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Hans Christian Andersen's fairy tales are like exquisite jewels, drawing from us gasps of recognition and delight. Writing in the midst of a Europe-wide rebirth of national literature, Anderson broke new ground with his fairy tales in two important ways. First, he composed them in the vernacular, mimicking the language he used in telling them to children aloud. Second, he Hans Christian Andersen's fairy tales are like exquisite jewels, drawing from us gasps of recognition and delight. Writing in the midst of a Europe-wide rebirth of national literature, Anderson broke new ground with his fairy tales in two important ways. First, he composed them in the vernacular, mimicking the language he used in telling them to children aloud. Second, he set his tales in his own land and time, giving rise to his loving descriptions of the Danish countryside. In contrast to such folklorists as the Brothers Grimm, Anderson’s tales are grounded in the real and often focus on the significance of small or overlooked things. Tinderbox -- Little Claus and big Claus -- Princess on the pea -- Thumbelina -- Traveling companion -- Little mermaid -- Emperor's new clothes -- Steadfast tin soldier -- Wild swans -- Flying trunk -- Nightingale -- Sweethearts -- Ugly duckling -- Fir tree -- Snow queen -- Red shoes -- Shepherdess and the chimney sweep -- Shadow -- Old house -- Little match girl -- Story of a mother -- Collar -- Bell -- Marsh King's daughter -- Wind tells of Valdemar Daae and his daughters -- Snowman -- Ice maiden -- Wood nymph -- Most incredible thing -- Auntie toothache.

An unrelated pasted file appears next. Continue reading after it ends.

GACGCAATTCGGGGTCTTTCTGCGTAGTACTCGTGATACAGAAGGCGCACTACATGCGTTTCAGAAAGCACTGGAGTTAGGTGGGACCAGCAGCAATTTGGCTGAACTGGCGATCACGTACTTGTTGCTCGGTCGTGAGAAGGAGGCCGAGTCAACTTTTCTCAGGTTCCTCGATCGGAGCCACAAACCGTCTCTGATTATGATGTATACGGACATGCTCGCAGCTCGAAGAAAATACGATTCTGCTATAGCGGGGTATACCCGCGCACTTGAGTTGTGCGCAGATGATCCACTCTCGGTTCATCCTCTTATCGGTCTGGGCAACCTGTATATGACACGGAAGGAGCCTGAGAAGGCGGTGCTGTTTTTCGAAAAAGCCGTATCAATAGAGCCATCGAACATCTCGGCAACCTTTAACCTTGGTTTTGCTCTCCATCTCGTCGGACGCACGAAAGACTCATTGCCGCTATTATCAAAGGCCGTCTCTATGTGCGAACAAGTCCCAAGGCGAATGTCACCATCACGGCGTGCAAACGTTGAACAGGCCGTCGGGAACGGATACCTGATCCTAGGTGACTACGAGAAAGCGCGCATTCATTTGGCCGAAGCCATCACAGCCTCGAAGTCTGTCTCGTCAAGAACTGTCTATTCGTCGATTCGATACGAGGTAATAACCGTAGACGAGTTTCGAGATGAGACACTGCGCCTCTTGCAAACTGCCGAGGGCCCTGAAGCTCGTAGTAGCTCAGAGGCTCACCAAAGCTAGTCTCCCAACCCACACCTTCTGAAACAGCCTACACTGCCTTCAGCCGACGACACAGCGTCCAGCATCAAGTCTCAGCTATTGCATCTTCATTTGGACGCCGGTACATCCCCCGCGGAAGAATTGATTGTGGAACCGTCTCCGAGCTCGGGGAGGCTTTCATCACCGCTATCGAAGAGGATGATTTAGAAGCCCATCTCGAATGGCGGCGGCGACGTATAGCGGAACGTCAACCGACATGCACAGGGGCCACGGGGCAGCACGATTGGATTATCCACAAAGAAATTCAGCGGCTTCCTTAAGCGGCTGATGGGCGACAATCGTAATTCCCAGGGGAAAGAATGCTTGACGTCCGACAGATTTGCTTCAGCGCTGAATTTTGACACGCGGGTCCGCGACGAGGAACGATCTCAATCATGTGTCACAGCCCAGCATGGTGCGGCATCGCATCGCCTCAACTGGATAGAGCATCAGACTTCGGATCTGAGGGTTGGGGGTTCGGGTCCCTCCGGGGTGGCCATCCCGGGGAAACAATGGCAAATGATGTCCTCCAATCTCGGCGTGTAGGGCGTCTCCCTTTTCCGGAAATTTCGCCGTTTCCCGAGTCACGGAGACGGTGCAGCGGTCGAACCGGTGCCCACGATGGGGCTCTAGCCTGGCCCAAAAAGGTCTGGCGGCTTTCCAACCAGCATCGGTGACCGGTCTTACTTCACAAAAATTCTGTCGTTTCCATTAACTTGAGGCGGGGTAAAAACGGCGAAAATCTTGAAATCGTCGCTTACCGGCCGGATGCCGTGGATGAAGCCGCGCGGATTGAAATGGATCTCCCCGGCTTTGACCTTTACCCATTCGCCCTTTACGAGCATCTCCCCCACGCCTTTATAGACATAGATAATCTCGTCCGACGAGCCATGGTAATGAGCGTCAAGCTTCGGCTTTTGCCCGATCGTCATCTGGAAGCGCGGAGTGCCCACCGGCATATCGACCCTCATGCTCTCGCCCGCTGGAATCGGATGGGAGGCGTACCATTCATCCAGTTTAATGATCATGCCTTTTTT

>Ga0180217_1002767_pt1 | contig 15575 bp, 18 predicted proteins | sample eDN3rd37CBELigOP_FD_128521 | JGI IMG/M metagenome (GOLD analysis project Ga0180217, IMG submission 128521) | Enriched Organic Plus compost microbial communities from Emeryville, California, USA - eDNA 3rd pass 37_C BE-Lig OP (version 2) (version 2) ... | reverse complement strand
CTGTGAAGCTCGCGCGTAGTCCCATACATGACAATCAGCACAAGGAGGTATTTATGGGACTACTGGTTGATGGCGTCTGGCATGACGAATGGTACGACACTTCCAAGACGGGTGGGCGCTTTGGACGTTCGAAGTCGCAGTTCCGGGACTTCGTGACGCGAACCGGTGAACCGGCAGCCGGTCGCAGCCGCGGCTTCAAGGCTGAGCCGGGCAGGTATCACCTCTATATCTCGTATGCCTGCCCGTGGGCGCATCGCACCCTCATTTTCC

30 review for Fairy Tales

  1. 4 out of 5

    Jess the Shelf-Declared Bibliophile

    A beautiful collection of some of the greatest fairy tales in history. I enjoy Andersen more than Grimm or Aesop's fables. They seem to have more of a magical quality to them. A beautiful collection of some of the greatest fairy tales in history. I enjoy Andersen more than Grimm or Aesop's fables. They seem to have more of a magical quality to them.

  2. 5 out of 5

    Bionic Jean